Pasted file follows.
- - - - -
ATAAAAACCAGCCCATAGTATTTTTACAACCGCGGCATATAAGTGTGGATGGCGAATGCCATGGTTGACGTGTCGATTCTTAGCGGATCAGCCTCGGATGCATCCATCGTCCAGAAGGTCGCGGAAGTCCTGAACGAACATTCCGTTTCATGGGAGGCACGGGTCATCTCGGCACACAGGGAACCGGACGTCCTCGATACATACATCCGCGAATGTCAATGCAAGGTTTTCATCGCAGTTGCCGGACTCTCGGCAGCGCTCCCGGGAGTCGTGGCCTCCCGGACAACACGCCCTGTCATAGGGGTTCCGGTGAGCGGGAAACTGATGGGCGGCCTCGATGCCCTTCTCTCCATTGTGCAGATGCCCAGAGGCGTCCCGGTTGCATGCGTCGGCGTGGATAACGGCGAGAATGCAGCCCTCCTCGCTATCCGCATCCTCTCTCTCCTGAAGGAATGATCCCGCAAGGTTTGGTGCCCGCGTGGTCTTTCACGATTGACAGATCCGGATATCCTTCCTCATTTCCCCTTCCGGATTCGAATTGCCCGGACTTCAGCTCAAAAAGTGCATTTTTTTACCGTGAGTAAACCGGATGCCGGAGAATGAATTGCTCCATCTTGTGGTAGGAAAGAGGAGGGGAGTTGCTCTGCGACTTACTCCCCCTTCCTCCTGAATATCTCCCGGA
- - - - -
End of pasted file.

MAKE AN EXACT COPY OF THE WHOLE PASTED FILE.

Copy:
ATAAAAACCAGCCCATAGTATTTTTACAACCGCGGCATATAAGTGTGGATGGCGAATGCCATGGTTGACGTGTCGATTCTTAGCGGATCAGCCTCGGATGCATCCATCGTCCAGAAGGTCGCGGAAGTCCTGAACGAACATTCCGTTTCATGGGAGGCACGGGTCATCTCGGCACACAGGGAACCGGACGTCCTCGATACATACATCCGCGAATGTCAATGCAAGGTTTTCATCGCAGTTGCCGGACTCTCGGCAGCGCTCCCGGGAGTCGTGGCCTCCCGGACAACACGCCCTGTCATAGGGGTTCCGGTGAGCGGGAAACTGATGGGCGGCCTCGATGCCCTTCTCTCCATTGTGCAGATGCCCAGAGGCGTCCCGGTTGCATGCGTCGGCGTGGATAACGGCGAGAATGCAGCCCTCCTCGCTATCCGCATCCTCTCTCTCCTGAAGGAATGATCCCGCAAGGTTTGGTGCCCGCGTGGTCTTTCACGATTGACAGATCCGGATATCCTTCCTCATTTCCCCTTCCGGATTCGAATTGCCCGGACTTCAGCTCAAAAAGTGCATTTTTTTACCGTGAGTAAACCGGATGCCGGAGAATGAATTGCTCCATCTTGTGGTAGGAAAGAGGAGGGGAGTTGCTCTGCGACTTACTCCCCCTTCCTCCTGAATATCTCCCGGA